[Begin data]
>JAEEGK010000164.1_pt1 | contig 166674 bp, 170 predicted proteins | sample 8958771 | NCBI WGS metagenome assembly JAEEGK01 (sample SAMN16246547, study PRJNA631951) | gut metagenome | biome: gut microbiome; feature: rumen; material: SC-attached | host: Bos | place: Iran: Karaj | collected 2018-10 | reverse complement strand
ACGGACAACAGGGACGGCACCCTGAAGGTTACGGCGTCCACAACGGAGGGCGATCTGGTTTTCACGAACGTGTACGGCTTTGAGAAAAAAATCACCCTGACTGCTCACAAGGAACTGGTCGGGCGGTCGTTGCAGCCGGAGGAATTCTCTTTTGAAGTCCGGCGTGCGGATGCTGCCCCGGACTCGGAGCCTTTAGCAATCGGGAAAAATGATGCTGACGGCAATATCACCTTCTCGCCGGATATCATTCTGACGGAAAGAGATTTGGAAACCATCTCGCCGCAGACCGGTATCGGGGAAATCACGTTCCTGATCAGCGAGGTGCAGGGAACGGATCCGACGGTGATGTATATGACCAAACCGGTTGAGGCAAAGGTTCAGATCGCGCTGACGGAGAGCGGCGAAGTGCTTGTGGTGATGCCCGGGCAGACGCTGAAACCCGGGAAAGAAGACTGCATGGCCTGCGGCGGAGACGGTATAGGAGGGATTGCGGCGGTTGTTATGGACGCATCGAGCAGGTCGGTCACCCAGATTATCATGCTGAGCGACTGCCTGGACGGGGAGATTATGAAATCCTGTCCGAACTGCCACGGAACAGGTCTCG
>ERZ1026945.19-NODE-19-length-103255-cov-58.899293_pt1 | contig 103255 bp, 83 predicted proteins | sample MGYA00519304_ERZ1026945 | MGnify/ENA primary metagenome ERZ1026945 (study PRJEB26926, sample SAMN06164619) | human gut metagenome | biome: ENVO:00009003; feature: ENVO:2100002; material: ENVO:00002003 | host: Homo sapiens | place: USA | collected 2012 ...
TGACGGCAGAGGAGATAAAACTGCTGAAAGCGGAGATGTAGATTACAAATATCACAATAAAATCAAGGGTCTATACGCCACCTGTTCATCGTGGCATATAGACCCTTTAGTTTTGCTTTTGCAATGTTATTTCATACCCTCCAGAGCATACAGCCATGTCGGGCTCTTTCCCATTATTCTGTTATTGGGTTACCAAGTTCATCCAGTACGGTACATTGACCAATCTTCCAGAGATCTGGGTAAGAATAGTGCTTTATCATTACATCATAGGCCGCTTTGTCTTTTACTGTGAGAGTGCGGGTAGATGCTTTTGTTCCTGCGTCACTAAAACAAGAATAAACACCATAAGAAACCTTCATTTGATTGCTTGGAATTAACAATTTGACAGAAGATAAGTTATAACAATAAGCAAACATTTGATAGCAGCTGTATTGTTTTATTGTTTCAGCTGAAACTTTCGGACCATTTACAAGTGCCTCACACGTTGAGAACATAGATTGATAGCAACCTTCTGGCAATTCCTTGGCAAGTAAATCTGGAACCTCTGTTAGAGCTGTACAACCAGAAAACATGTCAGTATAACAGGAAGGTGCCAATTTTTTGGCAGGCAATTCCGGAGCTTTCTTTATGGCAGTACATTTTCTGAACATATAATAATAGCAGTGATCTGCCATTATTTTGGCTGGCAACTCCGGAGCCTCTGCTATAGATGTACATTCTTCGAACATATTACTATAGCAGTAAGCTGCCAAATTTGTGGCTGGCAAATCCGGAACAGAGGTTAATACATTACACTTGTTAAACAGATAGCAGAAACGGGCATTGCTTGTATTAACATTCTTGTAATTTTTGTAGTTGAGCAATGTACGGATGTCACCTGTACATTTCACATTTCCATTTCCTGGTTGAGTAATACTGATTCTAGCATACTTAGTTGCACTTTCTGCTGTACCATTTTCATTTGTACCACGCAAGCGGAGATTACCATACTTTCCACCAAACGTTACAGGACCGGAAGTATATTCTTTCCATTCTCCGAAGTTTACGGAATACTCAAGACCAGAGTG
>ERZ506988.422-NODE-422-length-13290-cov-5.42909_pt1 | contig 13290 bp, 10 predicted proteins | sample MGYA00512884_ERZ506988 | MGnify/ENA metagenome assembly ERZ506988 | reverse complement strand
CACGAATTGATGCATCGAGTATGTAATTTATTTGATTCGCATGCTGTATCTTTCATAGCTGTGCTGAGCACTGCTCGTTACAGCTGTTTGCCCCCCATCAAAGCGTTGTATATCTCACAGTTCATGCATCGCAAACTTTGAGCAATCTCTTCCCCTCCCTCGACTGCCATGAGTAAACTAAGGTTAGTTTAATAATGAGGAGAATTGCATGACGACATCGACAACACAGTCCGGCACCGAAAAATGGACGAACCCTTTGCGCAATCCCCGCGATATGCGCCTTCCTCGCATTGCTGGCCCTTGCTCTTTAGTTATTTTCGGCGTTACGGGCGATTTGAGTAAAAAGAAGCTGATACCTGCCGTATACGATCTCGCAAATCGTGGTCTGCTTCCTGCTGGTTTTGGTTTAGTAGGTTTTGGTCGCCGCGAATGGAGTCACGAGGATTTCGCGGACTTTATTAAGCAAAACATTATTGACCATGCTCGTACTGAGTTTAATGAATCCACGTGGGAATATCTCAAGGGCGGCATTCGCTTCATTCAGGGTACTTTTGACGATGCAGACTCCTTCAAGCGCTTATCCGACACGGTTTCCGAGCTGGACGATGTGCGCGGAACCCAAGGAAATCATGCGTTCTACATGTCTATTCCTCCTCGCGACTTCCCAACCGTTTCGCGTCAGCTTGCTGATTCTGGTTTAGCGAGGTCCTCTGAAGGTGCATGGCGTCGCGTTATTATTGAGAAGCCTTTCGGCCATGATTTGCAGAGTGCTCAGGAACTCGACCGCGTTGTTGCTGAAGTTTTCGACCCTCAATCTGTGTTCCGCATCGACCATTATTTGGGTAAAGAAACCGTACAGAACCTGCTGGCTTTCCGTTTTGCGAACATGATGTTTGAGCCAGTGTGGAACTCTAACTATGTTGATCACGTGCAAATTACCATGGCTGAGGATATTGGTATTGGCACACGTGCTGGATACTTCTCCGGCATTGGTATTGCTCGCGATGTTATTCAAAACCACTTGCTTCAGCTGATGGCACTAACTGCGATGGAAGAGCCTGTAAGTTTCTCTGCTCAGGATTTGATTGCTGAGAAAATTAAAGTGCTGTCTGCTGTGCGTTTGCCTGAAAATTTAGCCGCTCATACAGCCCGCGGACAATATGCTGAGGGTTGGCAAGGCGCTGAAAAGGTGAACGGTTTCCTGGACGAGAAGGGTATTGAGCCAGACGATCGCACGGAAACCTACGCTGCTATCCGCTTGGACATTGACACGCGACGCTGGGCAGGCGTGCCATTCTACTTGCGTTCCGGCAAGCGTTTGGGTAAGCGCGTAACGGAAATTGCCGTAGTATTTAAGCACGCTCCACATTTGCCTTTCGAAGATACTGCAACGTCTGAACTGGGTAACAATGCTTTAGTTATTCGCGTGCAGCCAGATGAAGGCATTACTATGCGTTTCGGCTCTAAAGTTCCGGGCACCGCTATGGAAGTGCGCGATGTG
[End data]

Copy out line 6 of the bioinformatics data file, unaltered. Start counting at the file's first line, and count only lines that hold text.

CACGAATTGATGCATCGAGTATGTAATTTATTTGATTCGCATGCTGTATCTTTCATAGCTGTGCTGAGCACTGCTCGTTACAGCTGTTTGCCCCCCATCAAAGCGTTGTATATCTCACAGTTCATGCATCGCAAACTTTGAGCAATCTCTTCCCCTCCCTCGACTGCCATGAGTAAACTAAGGTTAGTTTAATAATGAGGAGAATTGCATGACGACATCGACAACACAGTCCGGCACCGAAAAATGGACGAACCCTTTGCGCAATCCCCGCGATATGCGCCTTCCTCGCATTGCTGGCCCTTGCTCTTTAGTTATTTTCGGCGTTACGGGCGATTTGAGTAAAAAGAAGCTGATACCTGCCGTATACGATCTCGCAAATCGTGGTCTGCTTCCTGCTGGTTTTGGTTTAGTAGGTTTTGGTCGCCGCGAATGGAGTCACGAGGATTTCGCGGACTTTATTAAGCAAAACATTATTGACCATGCTCGTACTGAGTTTAATGAATCCACGTGGGAATATCTCAAGGGCGGCATTCGCTTCATTCAGGGTACTTTTGACGATGCAGACTCCTTCAAGCGCTTATCCGACACGGTTTCCGAGCTGGACGATGTGCGCGGAACCCAAGGAAATCATGCGTTCTACATGTCTATTCCTCCTCGCGACTTCCCAACCGTTTCGCGTCAGCTTGCTGATTCTGGTTTAGCGAGGTCCTCTGAAGGTGCATGGCGTCGCGTTATTATTGAGAAGCCTTTCGGCCATGATTTGCAGAGTGCTCAGGAACTCGACCGCGTTGTTGCTGAAGTTTTCGACCCTCAATCTGTGTTCCGCATCGACCATTATTTGGGTAAAGAAACCGTACAGAACCTGCTGGCTTTCCGTTTTGCGAACATGATGTTTGAGCCAGTGTGGAACTCTAACTATGTTGATCACGTGCAAATTACCATGGCTGAGGATATTGGTATTGGCACACGTGCTGGATACTTCTCCGGCATTGGTATTGCTCGCGATGTTATTCAAAACCACTTGCTTCAGCTGATGGCACTAACTGCGATGGAAGAGCCTGTAAGTTTCTCTGCTCAGGATTTGATTGCTGAGAAAATTAAAGTGCTGTCTGCTGTGCGTTTGCCTGAAAATTTAGCCGCTCATACAGCCCGCGGACAATATGCTGAGGGTTGGCAAGGCGCTGAAAAGGTGAACGGTTTCCTGGACGAGAAGGGTATTGAGCCAGACGATCGCACGGAAACCTACGCTGCTATCCGCTTGGACATTGACACGCGACGCTGGGCAGGCGTGCCATTCTACTTGCGTTCCGGCAAGCGTTTGGGTAAGCGCGTAACGGAAATTGCCGTAGTATTTAAGCACGCTCCACATTTGCCTTTCGAAGATACTGCAACGTCTGAACTGGGTAACAATGCTTTAGTTATTCGCGTGCAGCCAGATGAAGGCATTACTATGCGTTTCGGCTCTAAAGTTCCGGGCACCGCTATGGAAGTGCGCGATGTG